HBO GO is a marvel. It gives you access to all of HBO’s stellar programming and allowed me to watch Curtis Hanson’s TOO BIG TO FAIL. The film covers recent history; the frantic days between the fall of Bear Stearns and the passing of TARP focusing on the fall and attempts to save Lehman Brothers. Despite a sprawling cast of characters and sudden plot shifts, the film steadies itself by following Secretary of Treasury Henry Paulson and his team sorting through the mess and moving quickly from strategy to strategy.
The wonderful trick of TOO BIG TO FAIL lies in the actors, all familiar faces who carry the strength and gravitas to skip exposition and jump right into the chaotic events of September 2008. This mostly applies to William Hurt as Henry Paulson. His steadfast demeanor, erudite delivery, and emotional range provides the focal point we can invest in and count on. Alongside Hurt, Paul Giamatti gives a small, yet helpful performance as Ben Bernanke. Giamatti explores Bernanke’s professorial nature and sells quite dry exposition like, “As you know I am an academic and researched the Great Depression.” In Giamatti’s world weary eyes we can feel the stress these events caused on the people who knew the implications. Bill Pullman, Tony Shalhoub, and Evan Handler give short but memorable turns as CEOs Jamie Dimon, John Mack, and Llyod Blankfein adding some spice to group meetings and phone conferences.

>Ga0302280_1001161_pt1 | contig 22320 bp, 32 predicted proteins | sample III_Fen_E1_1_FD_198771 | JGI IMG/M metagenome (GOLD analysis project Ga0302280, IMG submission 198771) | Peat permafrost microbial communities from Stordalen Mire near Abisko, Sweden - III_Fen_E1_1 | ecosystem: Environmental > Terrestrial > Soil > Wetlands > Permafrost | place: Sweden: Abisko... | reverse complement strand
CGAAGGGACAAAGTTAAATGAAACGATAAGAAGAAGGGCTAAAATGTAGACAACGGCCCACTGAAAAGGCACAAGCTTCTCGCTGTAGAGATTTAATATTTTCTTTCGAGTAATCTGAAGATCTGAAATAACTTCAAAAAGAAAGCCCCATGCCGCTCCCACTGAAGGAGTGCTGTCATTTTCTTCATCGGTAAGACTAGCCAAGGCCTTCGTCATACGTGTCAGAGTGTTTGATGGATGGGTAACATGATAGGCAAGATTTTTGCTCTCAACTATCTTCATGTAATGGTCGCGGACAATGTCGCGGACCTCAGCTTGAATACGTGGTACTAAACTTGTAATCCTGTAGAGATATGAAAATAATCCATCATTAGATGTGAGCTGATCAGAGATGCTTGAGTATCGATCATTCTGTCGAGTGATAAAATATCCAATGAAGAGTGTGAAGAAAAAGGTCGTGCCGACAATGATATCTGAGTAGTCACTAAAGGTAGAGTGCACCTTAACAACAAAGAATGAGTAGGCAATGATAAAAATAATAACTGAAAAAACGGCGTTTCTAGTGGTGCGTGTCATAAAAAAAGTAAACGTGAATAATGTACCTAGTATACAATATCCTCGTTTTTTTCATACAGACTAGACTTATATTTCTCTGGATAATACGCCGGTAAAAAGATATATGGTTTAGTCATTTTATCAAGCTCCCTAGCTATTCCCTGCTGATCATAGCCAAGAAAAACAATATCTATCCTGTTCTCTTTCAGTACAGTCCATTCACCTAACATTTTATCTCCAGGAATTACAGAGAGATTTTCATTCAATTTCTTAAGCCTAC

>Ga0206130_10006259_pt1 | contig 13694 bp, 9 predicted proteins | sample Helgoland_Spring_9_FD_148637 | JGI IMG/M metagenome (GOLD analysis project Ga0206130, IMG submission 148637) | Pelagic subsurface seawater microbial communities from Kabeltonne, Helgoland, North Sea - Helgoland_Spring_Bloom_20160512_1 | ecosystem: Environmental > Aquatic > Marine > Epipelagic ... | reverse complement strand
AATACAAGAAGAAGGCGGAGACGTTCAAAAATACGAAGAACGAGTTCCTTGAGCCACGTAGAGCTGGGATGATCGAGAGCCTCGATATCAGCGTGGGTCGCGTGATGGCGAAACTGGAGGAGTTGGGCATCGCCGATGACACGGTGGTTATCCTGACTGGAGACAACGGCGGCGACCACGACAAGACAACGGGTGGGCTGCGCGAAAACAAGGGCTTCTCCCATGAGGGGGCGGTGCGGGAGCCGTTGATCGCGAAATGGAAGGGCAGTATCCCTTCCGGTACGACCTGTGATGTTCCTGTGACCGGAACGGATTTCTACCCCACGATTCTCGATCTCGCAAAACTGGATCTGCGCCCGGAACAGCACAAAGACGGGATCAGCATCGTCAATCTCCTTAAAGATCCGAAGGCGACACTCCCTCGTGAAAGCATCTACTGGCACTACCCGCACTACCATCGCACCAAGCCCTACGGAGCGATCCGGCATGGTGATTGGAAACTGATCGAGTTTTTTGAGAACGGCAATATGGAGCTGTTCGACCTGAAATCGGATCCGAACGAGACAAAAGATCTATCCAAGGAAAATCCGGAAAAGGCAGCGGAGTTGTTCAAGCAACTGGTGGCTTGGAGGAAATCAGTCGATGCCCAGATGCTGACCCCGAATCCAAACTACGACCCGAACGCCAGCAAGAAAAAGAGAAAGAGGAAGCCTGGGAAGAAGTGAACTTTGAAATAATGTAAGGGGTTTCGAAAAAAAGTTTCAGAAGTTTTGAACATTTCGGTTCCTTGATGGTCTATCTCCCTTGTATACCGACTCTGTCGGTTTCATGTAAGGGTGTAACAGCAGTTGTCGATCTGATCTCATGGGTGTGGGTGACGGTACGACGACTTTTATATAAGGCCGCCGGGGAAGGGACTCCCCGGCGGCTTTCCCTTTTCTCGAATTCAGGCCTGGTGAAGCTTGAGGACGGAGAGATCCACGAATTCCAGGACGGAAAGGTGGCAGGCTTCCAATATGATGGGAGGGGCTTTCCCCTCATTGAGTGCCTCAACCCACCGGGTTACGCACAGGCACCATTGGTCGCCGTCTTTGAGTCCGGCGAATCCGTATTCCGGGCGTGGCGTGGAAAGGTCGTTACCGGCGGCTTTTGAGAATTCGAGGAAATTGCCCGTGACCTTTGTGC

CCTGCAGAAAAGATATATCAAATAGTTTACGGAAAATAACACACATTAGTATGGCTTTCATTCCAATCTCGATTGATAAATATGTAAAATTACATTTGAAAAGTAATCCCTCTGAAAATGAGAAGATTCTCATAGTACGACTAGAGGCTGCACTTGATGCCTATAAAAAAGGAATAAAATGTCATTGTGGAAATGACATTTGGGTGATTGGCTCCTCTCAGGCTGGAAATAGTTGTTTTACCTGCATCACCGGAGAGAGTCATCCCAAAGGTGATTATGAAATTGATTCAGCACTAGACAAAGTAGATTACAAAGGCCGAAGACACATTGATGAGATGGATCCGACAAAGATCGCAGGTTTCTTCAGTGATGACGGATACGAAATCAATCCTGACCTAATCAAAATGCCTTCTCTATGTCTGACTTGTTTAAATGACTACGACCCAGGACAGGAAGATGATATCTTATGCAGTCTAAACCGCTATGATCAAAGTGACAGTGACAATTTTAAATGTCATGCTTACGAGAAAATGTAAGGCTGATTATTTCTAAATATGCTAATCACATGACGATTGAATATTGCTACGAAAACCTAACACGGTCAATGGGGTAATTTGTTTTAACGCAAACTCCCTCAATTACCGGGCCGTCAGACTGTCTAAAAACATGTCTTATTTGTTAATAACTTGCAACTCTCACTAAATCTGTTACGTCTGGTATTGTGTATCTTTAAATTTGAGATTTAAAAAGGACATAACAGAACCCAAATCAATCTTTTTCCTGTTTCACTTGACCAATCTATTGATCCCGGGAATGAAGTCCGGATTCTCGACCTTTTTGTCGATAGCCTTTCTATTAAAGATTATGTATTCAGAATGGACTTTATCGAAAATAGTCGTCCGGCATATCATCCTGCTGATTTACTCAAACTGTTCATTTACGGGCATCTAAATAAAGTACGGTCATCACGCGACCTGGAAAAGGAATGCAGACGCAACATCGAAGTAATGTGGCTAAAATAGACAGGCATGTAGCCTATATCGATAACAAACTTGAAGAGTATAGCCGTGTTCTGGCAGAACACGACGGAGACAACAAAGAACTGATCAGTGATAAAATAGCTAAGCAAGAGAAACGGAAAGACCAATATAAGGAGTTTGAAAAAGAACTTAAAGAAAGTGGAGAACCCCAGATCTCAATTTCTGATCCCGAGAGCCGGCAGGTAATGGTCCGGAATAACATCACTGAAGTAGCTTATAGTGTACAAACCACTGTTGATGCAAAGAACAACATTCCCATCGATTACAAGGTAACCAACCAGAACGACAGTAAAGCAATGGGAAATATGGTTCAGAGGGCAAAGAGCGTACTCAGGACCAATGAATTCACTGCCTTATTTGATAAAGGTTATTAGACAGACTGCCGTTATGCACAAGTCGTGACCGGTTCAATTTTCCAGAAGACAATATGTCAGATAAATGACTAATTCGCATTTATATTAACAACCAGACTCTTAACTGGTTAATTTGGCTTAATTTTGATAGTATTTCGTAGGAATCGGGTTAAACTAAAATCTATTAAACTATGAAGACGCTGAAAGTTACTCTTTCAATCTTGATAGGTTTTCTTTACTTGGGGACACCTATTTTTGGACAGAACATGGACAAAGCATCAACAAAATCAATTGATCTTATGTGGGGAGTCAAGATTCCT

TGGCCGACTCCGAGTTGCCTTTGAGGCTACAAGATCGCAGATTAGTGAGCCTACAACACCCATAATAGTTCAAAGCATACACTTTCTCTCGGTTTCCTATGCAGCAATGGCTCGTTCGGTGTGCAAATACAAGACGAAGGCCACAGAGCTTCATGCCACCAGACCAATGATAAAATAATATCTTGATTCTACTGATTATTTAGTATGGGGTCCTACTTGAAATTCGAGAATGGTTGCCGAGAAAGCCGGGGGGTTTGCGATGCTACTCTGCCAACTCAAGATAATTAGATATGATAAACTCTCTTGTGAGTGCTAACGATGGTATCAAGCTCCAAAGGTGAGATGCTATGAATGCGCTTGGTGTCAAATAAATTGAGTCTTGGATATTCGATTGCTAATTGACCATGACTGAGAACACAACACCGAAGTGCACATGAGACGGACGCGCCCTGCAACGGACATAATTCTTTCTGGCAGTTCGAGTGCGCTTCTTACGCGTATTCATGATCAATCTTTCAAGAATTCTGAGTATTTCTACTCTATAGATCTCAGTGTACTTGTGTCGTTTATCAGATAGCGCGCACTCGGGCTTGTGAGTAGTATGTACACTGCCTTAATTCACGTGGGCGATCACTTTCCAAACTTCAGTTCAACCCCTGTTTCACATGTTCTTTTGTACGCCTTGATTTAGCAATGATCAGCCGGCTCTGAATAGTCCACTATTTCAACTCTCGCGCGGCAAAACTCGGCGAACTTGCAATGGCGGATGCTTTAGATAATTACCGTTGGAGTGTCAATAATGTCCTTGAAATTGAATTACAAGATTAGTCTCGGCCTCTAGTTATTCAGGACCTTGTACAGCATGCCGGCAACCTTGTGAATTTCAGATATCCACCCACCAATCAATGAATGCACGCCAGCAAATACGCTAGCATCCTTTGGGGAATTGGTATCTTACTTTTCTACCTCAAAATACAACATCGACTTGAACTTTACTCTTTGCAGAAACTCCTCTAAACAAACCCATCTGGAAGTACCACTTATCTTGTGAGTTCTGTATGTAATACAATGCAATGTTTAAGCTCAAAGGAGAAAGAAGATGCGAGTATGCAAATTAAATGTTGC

However, TOO BIG TO FAIL gets a minor ding for casting Topher Grace as Paulson’s Chief of Staff and James Woods as Dick Fuld, CEO of Lehman. Fuld ought to have been the captain desperately trying to save his drowning business. Here Woods plays him so passively as if he knows, as we do, Lehman is going down no matter what. Grace adds nothing to otherwise vital scenes of troubleshooting in Paulson’s war room and looks totally out of place. Joey Slotnick (Yeah “Boston Public) and Cynthia Nixon compensate with the right amount of nerdy-ness and ferocity to counter Grace’s misplacement.
TOO BIG TO FAIL is a faithful and most times exciting depiction of government, Wall Street, and the media trying to save and contain the credit crisis. Since we are still sorting through the mess, the film lacks a satisfying end. In a project like this, there’s an implied desire to see these barons of finance taken to the woodshed on screen. Here we mostly see them at their problem solving best. Unfortunately, the stories of sub-prime lending, deregulation and derivatives will probably never get their all star dramatic treatment. I still have to see Oscar winning documentary INSIDE JOB for the more in depth take, but I suspect TOO BIG TO FAIL may serve as a great narrative chaser to that film.